For them, the opportunity to see the verdicts quashed and new inquests ordered was too important to miss.

When it came, normal court decorum was abandoned - the room erupted into applause, some relatives cried, and caught in the moment, one woman shouted: "Thank you, your Honour".

Mr Hicks, who lost two daughters in the disaster, said the families "couldn't have written it better".

"It's clear now justice is on its way - I think a lot of us are going to have a much happier Christmas," he said.

Justice Secretary Chris Grayling said he would do everything to get "new inquests established quickly".

"I have received a request from the Doncaster and Bradford Coroners for a judge to be appointed to conduct these inquests and I am today asking the Lord Chief Justice to make a recommendation to me on suitable candidates as soon as possible," he added.

Mrs May said former Durham Chief Constable Jon Stoddart would lead the new inquiry, focussing specifically on the Liverpool fans' deaths as a result of what happened at the 1989 FA Cup semi-final with Nottingham Forest.

Ninety-five fans died after they were crushed within two pens at the Leppings Lane terrace of Sheffield Wednesday's stadium, while the 96th died three years later after a Law Lords ruling stopping his tube feeding.

Mr Stoddart can recruit his own team but not any officers or former officers with any prior connection to the disaster or from West Midlands, South Yorkshire or Merseyside police forces.

He said his first priority was to meet with "as many of the families as possible" and to "establish a working open relationship with them".

The 96 victims of the Hillsborough disaster Ninety-six Liverpool fans lost their lives as a result of the Hillsborough disaster in 1989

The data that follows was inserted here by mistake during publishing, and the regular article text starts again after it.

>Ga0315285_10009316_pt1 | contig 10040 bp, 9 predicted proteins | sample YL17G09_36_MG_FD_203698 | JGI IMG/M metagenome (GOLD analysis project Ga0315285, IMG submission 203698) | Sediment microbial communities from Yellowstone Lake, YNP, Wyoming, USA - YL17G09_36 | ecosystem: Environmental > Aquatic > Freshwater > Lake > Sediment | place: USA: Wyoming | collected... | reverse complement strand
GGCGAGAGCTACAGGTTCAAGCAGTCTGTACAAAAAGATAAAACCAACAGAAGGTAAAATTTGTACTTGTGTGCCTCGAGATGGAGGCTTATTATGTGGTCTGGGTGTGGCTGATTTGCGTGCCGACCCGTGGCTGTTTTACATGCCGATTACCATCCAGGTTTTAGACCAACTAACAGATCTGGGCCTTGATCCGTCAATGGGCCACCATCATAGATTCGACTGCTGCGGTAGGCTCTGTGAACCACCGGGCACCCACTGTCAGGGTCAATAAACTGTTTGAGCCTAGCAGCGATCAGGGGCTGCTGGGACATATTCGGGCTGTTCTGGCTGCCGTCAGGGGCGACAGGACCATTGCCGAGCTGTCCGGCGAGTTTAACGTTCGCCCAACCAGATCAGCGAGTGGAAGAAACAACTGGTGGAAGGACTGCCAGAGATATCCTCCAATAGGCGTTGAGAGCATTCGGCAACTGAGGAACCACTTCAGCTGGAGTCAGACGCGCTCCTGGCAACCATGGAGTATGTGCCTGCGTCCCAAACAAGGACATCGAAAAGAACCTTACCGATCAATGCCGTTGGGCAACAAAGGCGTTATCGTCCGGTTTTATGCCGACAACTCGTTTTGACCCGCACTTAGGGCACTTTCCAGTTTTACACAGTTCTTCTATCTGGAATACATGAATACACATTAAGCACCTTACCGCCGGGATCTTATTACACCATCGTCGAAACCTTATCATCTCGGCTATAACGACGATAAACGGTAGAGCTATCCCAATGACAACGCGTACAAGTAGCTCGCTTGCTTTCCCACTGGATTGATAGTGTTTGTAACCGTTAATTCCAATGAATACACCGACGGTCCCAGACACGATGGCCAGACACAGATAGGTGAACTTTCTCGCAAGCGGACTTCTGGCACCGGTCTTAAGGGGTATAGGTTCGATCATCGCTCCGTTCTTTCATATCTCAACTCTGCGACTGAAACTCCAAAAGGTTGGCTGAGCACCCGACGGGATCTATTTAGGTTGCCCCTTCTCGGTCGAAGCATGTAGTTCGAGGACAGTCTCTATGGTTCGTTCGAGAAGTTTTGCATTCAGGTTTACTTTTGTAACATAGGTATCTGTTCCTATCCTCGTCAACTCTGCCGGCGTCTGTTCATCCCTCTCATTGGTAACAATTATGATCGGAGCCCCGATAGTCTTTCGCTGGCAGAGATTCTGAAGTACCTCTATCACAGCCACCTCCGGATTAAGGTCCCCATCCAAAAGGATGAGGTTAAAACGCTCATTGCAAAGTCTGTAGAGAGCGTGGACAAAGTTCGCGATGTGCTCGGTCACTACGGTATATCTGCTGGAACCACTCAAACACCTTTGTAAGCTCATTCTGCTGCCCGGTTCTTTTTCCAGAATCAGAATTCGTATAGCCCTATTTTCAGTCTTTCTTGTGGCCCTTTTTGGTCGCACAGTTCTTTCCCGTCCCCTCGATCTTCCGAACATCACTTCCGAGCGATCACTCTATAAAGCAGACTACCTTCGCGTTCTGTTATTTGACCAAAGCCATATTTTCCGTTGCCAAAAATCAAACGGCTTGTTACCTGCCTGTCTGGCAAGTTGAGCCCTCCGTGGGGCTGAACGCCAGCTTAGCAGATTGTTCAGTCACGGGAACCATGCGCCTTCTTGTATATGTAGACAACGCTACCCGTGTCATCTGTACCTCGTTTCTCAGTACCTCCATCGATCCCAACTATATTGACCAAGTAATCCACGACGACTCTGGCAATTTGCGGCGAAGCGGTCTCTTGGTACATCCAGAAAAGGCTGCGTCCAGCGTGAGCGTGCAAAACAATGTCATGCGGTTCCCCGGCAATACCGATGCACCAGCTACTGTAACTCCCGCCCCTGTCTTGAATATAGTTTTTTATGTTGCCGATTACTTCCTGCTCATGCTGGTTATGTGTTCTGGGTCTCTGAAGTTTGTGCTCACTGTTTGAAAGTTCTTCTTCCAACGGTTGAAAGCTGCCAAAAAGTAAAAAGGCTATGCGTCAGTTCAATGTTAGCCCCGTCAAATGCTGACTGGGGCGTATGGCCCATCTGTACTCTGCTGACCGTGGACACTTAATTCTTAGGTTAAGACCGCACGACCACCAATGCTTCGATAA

The original inquest verdicts angered many bereaved families who were told at the 1990 hearing that all victims had been injured by 15:15 on the afternoon of the FA Cup semi-final between Liverpool and Nottingham Forest.

Evidence covering the response by the emergency services after this time was not heard.

Some relatives travelled to London for the hearing, while other family members and survivors watched on screens in Liverpool Family Court.

Chief Constable Jon Stoddart Jon Stoddart stepped down as Durham Police chief constable in October

Damian Kavanagh, who attended the match and helped care for the injured, said the judgement was "massive".

"I never thought this day would come. It's uplifting to get to this stage and a serious wrong in society is going to be put right," he said.

"It's been an open wound for the city. We went through hell on that day and to get it turned around as if it was our fault, I can't describe it."

Margaret Aspinall, who lost her son, said something had "been achieved here today that's not been achieved before".